The ruling put Beijing in a major bind. If it formally accepted it, it would be admitting to the Chinese people that China did not, in fact, have the sovereign rights in the South China Sea that they thought it had. But if it disregarded the ruling, it would declare itself an outlaw in the eyes of the world, which Beijing could ill afford.

Chinese leaders settled on a finesse. They would publicly decry the ruling as null and void on the ground that the tribunal lacked jurisdiction but quietly comply with as much as they could while trying to change the channel from sovereignty and maritime jurisdiction to international co-operation.

So far, the domestic prong of Beijing’s gambit has worked. The Chinese people appear convinced that their leaders have stood up for what they believe to be China’s rights. But the international prong has failed. Other countries believe that China is currently violating UNCLOS and remain acutely defensive of their own sovereign rights.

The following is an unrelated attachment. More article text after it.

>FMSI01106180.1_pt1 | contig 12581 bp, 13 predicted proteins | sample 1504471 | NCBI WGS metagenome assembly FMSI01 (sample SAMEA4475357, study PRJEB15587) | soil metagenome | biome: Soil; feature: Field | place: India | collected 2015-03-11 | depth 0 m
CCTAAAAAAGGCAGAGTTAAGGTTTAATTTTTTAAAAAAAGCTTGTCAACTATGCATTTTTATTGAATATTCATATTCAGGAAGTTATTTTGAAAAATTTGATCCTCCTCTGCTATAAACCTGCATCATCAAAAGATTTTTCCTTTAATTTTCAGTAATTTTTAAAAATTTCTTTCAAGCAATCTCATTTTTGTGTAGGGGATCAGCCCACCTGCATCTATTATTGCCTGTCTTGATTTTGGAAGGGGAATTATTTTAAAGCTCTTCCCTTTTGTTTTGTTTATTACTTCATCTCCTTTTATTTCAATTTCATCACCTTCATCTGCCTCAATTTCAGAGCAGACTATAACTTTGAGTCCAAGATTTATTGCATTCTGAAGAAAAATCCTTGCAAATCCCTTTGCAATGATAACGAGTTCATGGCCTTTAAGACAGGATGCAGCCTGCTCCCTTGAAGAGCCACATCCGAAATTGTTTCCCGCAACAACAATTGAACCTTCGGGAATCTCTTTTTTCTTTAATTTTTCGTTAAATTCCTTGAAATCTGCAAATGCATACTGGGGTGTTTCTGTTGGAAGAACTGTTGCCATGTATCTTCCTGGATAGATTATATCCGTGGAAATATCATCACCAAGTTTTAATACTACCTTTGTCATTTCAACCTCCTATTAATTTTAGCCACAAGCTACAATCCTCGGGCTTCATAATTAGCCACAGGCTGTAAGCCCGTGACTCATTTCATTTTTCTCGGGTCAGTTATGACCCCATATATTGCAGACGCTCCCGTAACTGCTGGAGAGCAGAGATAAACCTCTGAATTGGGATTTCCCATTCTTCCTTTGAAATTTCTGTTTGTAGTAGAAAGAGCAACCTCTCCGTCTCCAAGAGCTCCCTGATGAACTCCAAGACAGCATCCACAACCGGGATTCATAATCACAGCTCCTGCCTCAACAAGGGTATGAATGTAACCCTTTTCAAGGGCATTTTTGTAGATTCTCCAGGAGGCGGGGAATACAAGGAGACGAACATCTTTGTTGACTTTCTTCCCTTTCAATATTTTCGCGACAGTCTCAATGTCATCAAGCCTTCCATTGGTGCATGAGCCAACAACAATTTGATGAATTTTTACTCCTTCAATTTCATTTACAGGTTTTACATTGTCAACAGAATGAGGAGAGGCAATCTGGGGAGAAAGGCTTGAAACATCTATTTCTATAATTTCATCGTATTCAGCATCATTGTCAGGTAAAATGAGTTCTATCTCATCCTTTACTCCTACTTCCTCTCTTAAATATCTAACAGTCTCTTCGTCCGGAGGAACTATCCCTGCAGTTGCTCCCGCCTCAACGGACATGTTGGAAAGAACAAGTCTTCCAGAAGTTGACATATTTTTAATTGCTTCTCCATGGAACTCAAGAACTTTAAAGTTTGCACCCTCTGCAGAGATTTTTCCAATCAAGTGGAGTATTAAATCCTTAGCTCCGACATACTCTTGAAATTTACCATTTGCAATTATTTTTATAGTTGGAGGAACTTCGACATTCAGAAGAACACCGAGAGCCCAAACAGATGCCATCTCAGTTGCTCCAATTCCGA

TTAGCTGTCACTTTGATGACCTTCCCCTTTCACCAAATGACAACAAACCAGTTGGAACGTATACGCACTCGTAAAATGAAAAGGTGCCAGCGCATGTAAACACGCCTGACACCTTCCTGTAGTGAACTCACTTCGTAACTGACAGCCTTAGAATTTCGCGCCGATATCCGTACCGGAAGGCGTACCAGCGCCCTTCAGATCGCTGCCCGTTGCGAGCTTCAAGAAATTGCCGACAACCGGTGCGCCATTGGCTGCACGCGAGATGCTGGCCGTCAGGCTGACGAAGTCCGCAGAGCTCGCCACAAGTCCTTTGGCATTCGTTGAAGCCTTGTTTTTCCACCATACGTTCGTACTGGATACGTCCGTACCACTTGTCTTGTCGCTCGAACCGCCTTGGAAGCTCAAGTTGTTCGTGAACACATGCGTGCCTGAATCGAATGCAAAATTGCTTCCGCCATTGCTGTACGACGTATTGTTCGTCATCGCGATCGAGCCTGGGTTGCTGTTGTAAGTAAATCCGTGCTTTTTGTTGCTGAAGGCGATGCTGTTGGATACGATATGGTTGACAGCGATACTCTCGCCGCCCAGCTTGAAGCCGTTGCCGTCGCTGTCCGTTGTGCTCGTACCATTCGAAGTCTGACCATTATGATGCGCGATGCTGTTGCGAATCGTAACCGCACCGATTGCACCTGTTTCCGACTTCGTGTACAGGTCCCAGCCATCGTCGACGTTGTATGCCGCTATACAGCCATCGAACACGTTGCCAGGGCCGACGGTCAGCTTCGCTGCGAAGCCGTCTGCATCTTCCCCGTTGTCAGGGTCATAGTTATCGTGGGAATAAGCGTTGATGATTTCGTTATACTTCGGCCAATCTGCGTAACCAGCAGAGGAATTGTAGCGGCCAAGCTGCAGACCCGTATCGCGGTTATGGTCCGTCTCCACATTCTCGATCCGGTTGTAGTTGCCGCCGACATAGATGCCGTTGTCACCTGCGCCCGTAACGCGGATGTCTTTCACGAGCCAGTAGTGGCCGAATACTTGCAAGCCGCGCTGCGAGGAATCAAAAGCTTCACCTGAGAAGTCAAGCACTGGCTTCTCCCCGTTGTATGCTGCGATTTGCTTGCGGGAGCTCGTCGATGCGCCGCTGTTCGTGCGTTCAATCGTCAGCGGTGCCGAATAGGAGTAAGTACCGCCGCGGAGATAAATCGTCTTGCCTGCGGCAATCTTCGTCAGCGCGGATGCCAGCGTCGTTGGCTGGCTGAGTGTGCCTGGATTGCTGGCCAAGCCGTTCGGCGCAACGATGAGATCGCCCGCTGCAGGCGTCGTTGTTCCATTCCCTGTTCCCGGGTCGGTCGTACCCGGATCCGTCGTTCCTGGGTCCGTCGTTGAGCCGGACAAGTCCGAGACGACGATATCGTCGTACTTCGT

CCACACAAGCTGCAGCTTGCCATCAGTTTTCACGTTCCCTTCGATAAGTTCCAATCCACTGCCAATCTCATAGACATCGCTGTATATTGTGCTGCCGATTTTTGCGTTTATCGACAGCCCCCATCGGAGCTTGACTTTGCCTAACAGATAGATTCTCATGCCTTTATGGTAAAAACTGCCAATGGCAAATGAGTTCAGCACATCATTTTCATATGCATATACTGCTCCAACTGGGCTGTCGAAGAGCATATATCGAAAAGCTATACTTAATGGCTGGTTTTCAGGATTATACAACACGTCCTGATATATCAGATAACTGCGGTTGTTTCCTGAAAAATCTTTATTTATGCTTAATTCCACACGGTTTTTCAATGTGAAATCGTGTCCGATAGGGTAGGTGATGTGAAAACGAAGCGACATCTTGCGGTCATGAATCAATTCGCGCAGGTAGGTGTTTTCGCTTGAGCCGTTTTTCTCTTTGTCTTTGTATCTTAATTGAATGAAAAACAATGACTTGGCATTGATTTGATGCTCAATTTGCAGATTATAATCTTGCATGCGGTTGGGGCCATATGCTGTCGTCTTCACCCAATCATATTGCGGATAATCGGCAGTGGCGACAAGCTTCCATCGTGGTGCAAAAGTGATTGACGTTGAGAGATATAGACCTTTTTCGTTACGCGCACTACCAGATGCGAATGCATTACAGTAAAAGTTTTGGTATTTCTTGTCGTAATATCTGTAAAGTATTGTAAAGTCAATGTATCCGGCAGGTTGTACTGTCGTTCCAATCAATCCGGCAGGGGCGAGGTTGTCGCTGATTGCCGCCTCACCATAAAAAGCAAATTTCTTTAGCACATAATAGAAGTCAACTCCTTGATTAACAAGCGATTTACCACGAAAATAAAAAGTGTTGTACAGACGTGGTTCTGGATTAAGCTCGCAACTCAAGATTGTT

Beijing can tolerate the delicate status quo in the South China Sea more or less indefinitely. But Chinese leaders are terrified that Vietnam, Malaysia or the Philippines will do something visible that forces China either to eat crow at home or embrace outlaw status. So they sail ships near Vietnamese and Malaysian oil blocks, “not carrying out any activities against the law,” in a desperate attempt to signal others not to rock the proverbial boat. To the rest of the world this may look like aggression, but China is, in fact, playing defence, not offence.

Mr. Pompeo’s declaration presumes the opposite and pushes Beijing to choose publicly between its domestic and international audiences.

This is extremely dangerous, because it risks provoking precisely the behaviour it seeks to deter. Beijing would prefer to keep the lid on tensions in the region but cannot be seen domestically to be kowtowing to Washington.